Web Development with... Safari
Other browsers have useful tools though, which gave me an idea for an ad-hoc series highlighting useful web development features, starting with Safari. While it doesn’t have an official plugin architecture like Firefox, that hasn’t stopped developers finding ways around it and providing excellent plugins.
The Web Inspector
The first one isn’t a plugin at all, the Web Inspector is a ‘future feature’ of Safari, available in the WebKit nightly builds. Until this becomes the mainstream release, you have to download a webkit nightly from here.
Once you’ve coped WebKit.app over to your applications folder, open terminal.app and type:
defaults write com.apple.Safari WebKitDeveloperExtras -bool true
Then when you launch WebKit.app instead of Safari the context menu has the command ‘inspect element’ at the bottom. Selecting this will show the inspector. Like the Mozilla DOM Inspector, it will show you source and style information for any element, but in an Aperture style ‘HUD’ window.
If you want to keep your copy of WebKit up to date, you can use NightShift to automate the process for you.
‘Show Page Info’ option which displays this date again, but more like Firefox’s page info window.
‘Show Related cookies’ shows you all cookies from the current site, with options to delete them.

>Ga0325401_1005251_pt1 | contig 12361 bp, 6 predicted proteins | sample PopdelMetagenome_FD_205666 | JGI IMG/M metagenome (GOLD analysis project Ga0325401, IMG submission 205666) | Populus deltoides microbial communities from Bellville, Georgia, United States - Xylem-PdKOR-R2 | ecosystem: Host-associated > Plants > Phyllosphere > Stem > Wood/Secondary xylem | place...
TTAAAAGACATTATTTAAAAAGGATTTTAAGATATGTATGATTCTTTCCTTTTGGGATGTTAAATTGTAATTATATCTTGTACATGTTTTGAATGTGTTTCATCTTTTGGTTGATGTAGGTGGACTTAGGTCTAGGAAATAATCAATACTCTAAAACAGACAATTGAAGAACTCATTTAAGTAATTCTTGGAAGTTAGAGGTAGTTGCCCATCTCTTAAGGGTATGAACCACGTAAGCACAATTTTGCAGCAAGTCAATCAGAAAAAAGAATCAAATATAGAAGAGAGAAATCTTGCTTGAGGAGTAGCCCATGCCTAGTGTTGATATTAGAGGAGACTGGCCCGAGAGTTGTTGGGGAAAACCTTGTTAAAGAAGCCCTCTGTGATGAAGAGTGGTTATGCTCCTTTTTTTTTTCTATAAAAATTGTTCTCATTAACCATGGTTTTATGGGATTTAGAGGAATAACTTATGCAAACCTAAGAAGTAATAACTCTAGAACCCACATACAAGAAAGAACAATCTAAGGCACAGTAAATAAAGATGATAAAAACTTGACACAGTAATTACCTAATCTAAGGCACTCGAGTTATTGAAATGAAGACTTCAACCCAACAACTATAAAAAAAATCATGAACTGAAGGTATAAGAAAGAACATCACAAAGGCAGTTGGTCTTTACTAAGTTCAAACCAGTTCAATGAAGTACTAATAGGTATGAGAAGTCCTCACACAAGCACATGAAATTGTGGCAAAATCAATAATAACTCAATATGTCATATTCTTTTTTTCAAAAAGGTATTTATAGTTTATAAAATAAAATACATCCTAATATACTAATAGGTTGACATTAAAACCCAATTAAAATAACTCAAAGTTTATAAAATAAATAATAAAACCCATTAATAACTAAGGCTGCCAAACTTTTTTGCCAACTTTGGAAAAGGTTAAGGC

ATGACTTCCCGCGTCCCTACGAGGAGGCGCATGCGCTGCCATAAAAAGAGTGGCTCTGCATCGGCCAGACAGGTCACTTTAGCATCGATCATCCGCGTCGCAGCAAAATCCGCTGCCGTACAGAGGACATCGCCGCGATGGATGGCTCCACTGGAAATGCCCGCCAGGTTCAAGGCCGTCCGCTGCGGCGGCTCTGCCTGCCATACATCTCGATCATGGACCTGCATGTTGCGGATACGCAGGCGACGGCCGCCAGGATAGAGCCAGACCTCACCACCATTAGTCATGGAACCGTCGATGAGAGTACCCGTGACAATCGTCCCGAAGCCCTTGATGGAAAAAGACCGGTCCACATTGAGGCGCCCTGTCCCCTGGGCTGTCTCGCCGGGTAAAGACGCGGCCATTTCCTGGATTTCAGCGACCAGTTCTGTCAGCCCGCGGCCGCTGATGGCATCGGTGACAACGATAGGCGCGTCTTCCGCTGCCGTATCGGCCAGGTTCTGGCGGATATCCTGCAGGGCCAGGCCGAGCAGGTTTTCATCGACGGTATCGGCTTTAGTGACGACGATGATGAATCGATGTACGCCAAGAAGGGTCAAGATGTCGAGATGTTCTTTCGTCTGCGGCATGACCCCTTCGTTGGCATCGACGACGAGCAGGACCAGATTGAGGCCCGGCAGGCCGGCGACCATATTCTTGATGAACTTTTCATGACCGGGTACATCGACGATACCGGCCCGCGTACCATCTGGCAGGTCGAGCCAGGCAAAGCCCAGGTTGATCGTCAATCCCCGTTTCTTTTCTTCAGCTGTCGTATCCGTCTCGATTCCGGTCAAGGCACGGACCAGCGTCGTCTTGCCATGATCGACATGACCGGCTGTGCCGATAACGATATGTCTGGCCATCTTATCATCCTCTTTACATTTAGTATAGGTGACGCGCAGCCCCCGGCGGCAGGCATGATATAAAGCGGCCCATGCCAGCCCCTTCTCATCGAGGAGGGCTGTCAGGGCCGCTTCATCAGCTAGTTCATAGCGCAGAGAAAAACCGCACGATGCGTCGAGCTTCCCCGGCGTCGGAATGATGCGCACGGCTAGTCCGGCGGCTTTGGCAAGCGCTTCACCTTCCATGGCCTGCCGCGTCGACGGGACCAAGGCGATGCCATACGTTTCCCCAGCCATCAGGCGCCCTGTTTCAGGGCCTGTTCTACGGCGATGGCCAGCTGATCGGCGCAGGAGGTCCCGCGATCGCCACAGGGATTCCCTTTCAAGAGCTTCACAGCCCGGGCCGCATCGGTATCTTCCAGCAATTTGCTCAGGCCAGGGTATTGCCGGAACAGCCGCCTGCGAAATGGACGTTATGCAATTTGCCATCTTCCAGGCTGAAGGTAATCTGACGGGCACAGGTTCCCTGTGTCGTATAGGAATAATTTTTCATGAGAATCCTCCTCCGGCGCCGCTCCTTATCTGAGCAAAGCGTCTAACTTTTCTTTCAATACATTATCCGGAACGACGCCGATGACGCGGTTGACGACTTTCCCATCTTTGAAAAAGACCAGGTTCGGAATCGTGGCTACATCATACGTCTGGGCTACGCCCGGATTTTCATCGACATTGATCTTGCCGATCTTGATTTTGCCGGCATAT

You can also use SafariStand to colour your view source, but I recommend SafariSource for that (see below). Do tick the option of Source > Editable though, as this will allow you to make changes to the HTML and redisplay it, a great feature for debugging.
A newcomer is this tasty little free plugin. At the time of writing its only on version 0.2, but already adds many useful web development features.
It sits in the status bar, telling you of validation warnings and errors, and when clicked, displays the source view along with a clickable list of message in a split view beneath. It also adds line numbers to the source (joy!!). The plugin has been designed to work with SafariSource, and I have run both with no problems.
The screenshot above shows SafariStands editable source tools (top toolbar), SafariSource’s syntax colouring and SafariTidy’s line numbers and warnings list.
This wee plugin gives you more options for colouring the source view. While SafariStand does have syntax colouring options, SafariSource allows you to be far more prescriptive about it.
It requires SIMBL to be installed first.
One plugin I haven’t included is WebDevAdditions, which adds many useful commands to the View menu. I haven’t heard of any updates to this in a while, and I used to get problems using it in conjunction with other plugins, so I haven’t gone into any depth with it here. By all means, try it out and see if it works for you.
There are many more plugins for Safari of course, these are just the ones that aid web development. As always, you can find out about more plugins for Safari at PimpMySafari, where there is also a good list of webdev bookmarklets that have been tested for Safari.